Over the past 20 years, the number of Hispanic-serving institutions (HSI) has been on the rise. However, the pandemic has reversed this trend, which could potentially put Hispanic students at a disadvantage in higher education.
Schools with an HSI designation have a Latino enrollment percentage of at least 25%. This makes the schools eligible for financial support from the federal government in order to make sure students have the resources they need to successfully complete their education.
In 2020, the number of HSI-designated schools dropped by 42. However, 32 new schools reached the necessary threshold and were added to the list of HSIs, which means that the total number of schools only dropped by 10. Currently, there are 559 HSIs across the country and in Puerto Rico.
The institutions play an important role in supporting the Hispanic community. While these schools represent just 18% of colleges and universities, they are responsible for 66% of Latino enrollment, according to findings from Excelencia in Education.
The Latino population is also continuing to increase in the United States even though the number of Latino college students has dropped by 7% between 2019 and 2020. This dip in enrollment is most likely due to an overall enrollment decline as institutions were forced to close during the pandemic. In addition, these numbers may be affected by changes in demographic reporting protocols at colleges.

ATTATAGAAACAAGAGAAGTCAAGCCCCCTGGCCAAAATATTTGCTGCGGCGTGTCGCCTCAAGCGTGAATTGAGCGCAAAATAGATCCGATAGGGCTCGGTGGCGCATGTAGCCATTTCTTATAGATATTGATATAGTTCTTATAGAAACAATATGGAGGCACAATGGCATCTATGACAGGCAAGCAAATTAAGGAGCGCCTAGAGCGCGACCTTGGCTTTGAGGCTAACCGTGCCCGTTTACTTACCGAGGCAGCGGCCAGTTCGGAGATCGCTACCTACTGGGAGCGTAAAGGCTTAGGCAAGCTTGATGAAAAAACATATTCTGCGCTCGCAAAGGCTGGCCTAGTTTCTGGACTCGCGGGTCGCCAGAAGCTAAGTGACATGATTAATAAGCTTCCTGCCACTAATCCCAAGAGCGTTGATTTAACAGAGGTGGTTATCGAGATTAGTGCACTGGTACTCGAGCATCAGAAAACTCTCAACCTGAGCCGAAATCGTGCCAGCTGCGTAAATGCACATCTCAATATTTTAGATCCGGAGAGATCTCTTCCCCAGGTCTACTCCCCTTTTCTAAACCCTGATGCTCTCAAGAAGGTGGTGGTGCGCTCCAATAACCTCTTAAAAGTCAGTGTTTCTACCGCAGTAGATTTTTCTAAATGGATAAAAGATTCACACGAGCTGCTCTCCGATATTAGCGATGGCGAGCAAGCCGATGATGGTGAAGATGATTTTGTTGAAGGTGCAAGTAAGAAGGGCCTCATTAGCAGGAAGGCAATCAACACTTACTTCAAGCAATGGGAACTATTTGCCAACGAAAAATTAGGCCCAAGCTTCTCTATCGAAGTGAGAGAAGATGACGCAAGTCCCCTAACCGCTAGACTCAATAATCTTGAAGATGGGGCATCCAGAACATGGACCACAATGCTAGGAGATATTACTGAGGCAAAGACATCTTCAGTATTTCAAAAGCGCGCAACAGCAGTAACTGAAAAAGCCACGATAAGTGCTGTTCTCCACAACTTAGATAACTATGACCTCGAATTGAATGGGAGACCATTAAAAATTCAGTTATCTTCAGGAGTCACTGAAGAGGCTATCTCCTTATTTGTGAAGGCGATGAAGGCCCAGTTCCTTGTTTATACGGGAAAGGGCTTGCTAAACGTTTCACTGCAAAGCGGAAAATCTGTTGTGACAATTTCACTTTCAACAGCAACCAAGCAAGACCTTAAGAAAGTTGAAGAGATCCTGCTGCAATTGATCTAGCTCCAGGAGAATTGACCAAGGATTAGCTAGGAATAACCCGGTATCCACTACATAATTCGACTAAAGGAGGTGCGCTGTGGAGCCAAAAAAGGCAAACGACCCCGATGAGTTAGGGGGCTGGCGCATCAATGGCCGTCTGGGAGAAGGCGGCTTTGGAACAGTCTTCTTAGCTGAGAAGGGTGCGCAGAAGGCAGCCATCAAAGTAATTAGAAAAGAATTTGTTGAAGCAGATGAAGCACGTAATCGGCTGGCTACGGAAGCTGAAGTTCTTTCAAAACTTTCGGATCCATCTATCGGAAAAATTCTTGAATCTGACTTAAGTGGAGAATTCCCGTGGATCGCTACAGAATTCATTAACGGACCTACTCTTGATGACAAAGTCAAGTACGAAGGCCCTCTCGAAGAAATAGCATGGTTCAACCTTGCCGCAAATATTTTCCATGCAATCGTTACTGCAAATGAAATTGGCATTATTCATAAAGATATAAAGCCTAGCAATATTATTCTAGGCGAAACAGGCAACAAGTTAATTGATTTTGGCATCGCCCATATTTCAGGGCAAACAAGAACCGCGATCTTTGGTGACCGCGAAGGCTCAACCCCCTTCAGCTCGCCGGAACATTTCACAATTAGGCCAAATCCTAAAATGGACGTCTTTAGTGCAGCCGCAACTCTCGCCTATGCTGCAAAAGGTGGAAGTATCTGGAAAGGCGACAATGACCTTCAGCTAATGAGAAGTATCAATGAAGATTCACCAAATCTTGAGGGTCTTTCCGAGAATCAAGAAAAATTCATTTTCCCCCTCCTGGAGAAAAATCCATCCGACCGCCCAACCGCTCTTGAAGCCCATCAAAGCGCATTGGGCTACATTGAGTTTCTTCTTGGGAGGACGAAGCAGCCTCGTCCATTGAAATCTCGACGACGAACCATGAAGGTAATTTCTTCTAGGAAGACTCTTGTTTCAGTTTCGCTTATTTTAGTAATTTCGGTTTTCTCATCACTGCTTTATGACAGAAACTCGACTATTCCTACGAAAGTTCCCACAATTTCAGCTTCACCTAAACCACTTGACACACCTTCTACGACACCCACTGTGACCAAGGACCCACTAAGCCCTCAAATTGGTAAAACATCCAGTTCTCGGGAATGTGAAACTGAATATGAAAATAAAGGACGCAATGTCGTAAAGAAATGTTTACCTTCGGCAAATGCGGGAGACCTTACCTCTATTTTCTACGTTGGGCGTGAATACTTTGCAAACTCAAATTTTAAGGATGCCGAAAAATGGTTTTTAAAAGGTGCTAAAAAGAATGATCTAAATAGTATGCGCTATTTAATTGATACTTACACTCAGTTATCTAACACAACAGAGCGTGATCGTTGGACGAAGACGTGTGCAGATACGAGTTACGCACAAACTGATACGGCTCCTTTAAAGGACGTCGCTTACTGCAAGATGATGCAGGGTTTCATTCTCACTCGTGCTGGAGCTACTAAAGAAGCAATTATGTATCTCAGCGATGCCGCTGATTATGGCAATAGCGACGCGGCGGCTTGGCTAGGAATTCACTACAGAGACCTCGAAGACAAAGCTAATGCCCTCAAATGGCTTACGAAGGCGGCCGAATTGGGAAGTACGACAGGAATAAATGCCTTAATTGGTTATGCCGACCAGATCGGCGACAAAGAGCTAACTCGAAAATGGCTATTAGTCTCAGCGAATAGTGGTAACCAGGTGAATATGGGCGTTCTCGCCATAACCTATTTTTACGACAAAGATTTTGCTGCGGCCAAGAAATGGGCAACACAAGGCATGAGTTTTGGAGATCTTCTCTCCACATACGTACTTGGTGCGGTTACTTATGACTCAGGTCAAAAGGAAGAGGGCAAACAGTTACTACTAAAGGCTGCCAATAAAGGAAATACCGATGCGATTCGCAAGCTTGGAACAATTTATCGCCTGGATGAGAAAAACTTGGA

For Deborah Santiago, the president and CEO of Excelencia in Education, these enrollment numbers reveal an urgent need for schools to find ways to support Latino students so that they can earn their degrees and be able to secure stable and lucrative jobs after graduation.
“You have to know who you’re serving and what serves them well, and something that works in another community might not work in yours. It does take that extra effort rather than assuming” to know what Latino students need, said Santiago.
Santiago also wants to shift the focus from the challenges that Latino students might face and instead think about celebrating Hispanic culture and what these students can add to the college. Understanding what students are bringing to the table can help create a more clear path to success.
Northern Arizona University’s president José Luis Cruz Rivera echoed these sentiments at a recent Congressional hearing. He argued that investing in eliminating educational inequalities is ultimately an investment in the economy. Rivera also called on Congress to provide more funding to HSIs, boost Pell Grants, and make funding K-12 school systems a higher priority. Students should be encouraged from an early age to aspire to higher education.
U.S. Rep. Mariannette Miller-Meeks, a Republican from Iowa responded by saying that HSIs and other schools that serve minority groups “are known for being engines of upward mobility for millions of students. Attending one of these institutions could be a path for many Americans to achieve a successful career. At the same time, Miller-Meeks cautioned that the funds needed to be used strategically so that students can succeed in the workforce.
The pandemic has clearly had an impact on HSIs and all colleges and universities. Fortunately, there are advocates who are fighting for Hispanic students to get the resources they need.
Amy Blitchok is a professional writer based in Raleigh, NC. She covers topics that range from health and technology to marketing and sales. As a former English lecturer, she has a personal connection to academia and the topic of educaiton. When she isn’t writing or reading, she is taking care of her menagerie of pets and foster animals.